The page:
Chase Away Your Allergy Symptoms for a Carefree Spring
Chirping birds won’t be the only sound you hear this spring. More than 50 million Americans will be sneezing and wheezing, thanks to seasonal allergies. And if spring comes early again this year, allergy symptoms will be intense and last longer than average.
“Relief might seem impossible as pollen counts soar, but by knowing what triggers symptoms and how to avoid these allergens, sufferers can lead healthy, active lifestyles with minimal side effects,” says allergist Richard Weber, md, president of the American College of Allergy, Asthma & Immunology. “Although symptoms may not always be severe, seasonal allergies are a serious condition that should be properly diagnosed and treated.”
While there are common rules to live by in the spring, such as keeping your windows closed, there are lesser-known spring allergy elements that can actually increase your symptoms. To help those with seasonal allergies cope this spring, we’re unveiling five surprising spring allergy facts you might not know about.
Not only will April’s showers bring more flowers; they might also cause more symptoms for people with spring allergies.
1 One Pollen, Two Pollen, Three
Every year is labeled as the worst for allergy symptoms, and there could be some truth to that. According to a recent study published in the Annals of Allergy, Asthma & Immunology, pollen counts slowly rise annually and are expected to double by the year 2040. This is due to economic growth, global environment sustainability, temperature, and human-induced changes (such as increased levels of carbon dioxide).
2 Home Sweet Hay Fever
Where you live can influence the severity of your symptoms. For example, the Asthma and Allergy Foundation of America has ranked Knoxville, TN, as the Spring Allergy Capital for three years in a row. However, no matter where you live, allergies can be a problem all year long for some people. Talk with your allergist about treatment options and for tips on how to eliminate allergy triggers in your home environment.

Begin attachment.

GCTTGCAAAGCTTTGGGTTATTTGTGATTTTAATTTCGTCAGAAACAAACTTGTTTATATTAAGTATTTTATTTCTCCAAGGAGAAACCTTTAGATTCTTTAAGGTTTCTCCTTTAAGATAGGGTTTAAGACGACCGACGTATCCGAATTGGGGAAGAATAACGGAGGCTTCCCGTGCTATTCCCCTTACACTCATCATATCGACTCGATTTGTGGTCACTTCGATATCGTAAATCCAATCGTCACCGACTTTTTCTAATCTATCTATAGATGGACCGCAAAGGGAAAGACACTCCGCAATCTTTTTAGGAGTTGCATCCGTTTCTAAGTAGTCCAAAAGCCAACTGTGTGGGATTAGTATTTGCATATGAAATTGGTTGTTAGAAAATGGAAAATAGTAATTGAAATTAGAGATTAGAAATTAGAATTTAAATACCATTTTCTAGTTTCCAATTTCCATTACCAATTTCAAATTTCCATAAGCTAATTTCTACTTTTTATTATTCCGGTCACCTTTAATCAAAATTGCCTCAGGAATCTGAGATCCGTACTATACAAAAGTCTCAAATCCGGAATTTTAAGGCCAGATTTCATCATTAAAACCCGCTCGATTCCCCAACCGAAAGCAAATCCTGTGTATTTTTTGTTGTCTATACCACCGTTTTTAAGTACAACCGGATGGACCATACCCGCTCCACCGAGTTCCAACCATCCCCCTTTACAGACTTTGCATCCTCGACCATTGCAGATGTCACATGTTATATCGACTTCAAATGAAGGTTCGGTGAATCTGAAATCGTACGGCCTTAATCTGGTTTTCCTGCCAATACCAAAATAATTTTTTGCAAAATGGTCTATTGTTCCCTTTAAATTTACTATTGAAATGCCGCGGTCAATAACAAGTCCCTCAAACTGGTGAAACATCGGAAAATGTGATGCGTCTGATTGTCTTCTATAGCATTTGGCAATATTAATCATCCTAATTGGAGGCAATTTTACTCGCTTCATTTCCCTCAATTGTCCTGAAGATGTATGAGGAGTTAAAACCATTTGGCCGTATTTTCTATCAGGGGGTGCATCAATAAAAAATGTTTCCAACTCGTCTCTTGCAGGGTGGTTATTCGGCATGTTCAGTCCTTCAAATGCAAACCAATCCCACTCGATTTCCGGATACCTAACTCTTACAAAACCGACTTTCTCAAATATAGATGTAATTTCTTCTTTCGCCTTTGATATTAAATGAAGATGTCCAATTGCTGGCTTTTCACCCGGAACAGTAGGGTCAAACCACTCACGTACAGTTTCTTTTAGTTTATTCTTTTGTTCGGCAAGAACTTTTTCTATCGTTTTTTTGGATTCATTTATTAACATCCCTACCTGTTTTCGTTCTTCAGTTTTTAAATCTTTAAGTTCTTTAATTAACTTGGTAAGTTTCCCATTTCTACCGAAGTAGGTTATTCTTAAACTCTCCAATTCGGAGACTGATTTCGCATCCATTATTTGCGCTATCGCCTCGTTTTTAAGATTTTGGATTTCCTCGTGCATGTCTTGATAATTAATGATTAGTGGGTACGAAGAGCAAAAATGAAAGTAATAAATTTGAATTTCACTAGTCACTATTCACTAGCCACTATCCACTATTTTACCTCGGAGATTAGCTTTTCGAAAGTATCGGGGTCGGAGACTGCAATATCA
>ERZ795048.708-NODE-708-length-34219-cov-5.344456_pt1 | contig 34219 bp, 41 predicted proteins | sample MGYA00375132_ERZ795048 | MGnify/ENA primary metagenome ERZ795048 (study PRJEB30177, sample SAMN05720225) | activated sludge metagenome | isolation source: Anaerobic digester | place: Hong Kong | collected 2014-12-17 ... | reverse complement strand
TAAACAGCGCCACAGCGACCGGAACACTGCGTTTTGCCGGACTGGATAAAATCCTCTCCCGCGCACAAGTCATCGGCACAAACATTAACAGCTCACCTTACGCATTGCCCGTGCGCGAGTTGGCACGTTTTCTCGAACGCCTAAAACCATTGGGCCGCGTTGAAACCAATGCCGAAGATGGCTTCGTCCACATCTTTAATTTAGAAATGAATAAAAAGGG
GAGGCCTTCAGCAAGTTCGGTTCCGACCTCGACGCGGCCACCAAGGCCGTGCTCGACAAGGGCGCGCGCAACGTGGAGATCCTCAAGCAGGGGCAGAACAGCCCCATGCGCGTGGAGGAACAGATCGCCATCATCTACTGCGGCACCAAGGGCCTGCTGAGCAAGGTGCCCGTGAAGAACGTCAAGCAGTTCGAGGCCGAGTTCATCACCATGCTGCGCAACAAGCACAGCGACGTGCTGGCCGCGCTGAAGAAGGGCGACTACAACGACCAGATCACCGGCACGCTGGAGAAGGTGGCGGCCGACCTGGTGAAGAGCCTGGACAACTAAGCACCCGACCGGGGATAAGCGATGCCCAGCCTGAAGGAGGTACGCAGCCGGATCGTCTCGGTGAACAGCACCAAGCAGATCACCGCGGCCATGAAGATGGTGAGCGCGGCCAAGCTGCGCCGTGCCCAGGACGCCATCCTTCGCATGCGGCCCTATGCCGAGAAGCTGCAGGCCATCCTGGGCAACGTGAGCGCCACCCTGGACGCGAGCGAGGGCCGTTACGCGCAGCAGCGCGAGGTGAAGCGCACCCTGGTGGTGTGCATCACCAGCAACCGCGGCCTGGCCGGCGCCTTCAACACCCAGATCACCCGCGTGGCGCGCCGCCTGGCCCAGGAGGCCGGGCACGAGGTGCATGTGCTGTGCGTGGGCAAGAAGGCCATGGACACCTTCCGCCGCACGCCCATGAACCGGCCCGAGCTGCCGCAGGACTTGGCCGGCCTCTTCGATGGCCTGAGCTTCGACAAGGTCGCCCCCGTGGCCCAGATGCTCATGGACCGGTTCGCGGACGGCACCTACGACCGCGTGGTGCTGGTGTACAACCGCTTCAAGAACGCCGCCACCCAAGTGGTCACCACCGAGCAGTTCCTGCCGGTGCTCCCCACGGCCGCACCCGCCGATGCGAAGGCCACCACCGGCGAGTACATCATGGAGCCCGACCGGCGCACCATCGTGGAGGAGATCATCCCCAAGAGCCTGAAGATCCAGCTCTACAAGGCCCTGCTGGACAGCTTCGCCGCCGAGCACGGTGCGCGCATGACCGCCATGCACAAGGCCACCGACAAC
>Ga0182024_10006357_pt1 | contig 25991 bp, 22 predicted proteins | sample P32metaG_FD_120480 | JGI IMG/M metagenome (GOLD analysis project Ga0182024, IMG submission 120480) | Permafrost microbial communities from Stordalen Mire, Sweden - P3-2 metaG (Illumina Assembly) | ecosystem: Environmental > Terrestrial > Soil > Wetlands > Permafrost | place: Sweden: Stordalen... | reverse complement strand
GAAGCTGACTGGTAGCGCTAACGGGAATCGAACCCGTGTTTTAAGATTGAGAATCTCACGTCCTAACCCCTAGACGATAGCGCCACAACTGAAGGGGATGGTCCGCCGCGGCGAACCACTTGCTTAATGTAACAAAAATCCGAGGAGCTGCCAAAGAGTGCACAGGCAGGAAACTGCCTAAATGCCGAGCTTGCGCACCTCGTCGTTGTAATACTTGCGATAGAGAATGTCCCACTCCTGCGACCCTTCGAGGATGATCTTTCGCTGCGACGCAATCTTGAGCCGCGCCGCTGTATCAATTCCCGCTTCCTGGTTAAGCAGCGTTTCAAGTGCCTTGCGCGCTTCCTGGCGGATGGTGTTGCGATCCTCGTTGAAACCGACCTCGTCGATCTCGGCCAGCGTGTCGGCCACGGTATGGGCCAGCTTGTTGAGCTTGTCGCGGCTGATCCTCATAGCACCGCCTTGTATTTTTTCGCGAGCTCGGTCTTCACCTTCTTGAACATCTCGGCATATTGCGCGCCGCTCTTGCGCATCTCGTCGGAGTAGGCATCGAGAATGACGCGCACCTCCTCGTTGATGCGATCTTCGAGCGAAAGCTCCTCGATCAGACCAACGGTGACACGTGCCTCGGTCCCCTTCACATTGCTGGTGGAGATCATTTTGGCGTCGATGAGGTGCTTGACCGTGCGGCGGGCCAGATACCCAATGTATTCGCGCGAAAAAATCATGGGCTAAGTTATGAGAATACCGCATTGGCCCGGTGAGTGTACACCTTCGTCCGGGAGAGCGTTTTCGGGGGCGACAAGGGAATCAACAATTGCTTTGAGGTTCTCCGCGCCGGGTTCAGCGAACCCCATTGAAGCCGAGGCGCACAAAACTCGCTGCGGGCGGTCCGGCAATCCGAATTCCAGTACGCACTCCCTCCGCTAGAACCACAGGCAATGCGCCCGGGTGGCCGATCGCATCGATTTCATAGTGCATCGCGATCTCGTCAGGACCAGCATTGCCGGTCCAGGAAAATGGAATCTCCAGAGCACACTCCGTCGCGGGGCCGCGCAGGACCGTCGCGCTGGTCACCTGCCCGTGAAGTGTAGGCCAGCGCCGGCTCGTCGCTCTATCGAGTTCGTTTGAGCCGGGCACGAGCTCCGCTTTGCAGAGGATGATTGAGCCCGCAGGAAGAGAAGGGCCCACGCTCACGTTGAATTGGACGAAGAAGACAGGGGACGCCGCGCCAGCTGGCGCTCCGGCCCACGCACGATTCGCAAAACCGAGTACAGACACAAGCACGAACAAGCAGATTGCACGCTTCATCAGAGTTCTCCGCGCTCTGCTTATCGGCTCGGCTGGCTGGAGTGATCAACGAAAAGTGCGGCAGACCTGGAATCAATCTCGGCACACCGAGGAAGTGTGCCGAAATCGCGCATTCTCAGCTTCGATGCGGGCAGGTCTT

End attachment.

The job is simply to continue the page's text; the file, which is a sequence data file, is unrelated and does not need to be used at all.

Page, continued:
3 Treat Before You Sneeze
You should start taking your allergy medication well before the first sneeze. Allergists recommend you begin treating two weeks before your symptoms typically surface. And while there isn’t a cure for spring allergies, there is something close. Immunotherapy, also known as allergy shots, can modify and prevent disease progression.
4 Pollens and Molds and Weeds,
A mild winter may cause an early release of pollens from certain trees, and a longer season may be worsened by what is known as the priming effect. Once people with allergies are exposed to this early pollen, their immune system is primed to react to the allergens, meaning there will be little relief even if temperatures cool down before spring is in full bloom. If weather reports call for a streak of warm days, go ahead and begin taking your allergy medication.
5 April Showers Bring More
Not only will April’s showers bring more flowers; they might also cause more symptoms for people with spring allergies. Rain can promote plant and pollen growth. And wind accompanying a rainfall can stir pollen and mold into the air, which also heightens symptoms.
Spring Allergy Rules to Live By
Know your triggers. You may think that pollen is causing your symptoms, but other substances may be involved as well. More than two-thirds of seasonal allergy fighters actually have year-round symptoms. An allergist can help you track down the source of your sniffles.
Monitor pollen and mold counts – most media outlets report this information during allergy seasons.
Keep windows and doors shut at home, and in your car, during allergy season.
Stay inside during midday and afternoon hours, which is when pollen counts are highest.
Take a shower, wash your hair, and change your clothes after being outdoors.
Wear a mask when doing outdoor chores like mowing the lawn.
Anyone with allergies and asthma should be able to feel good, be active all day, and sleep well at night. No one should accept less. If you suspect you have seasonal allergies, you can locate an allergist in your area by visiting AllergyandAsthmaRelief.org.
Source: American College of Allergy, Asthma & Immunology, acaai.org
This article was originally published in Coping® with Allergies & Asthma magazine, March/April 2013.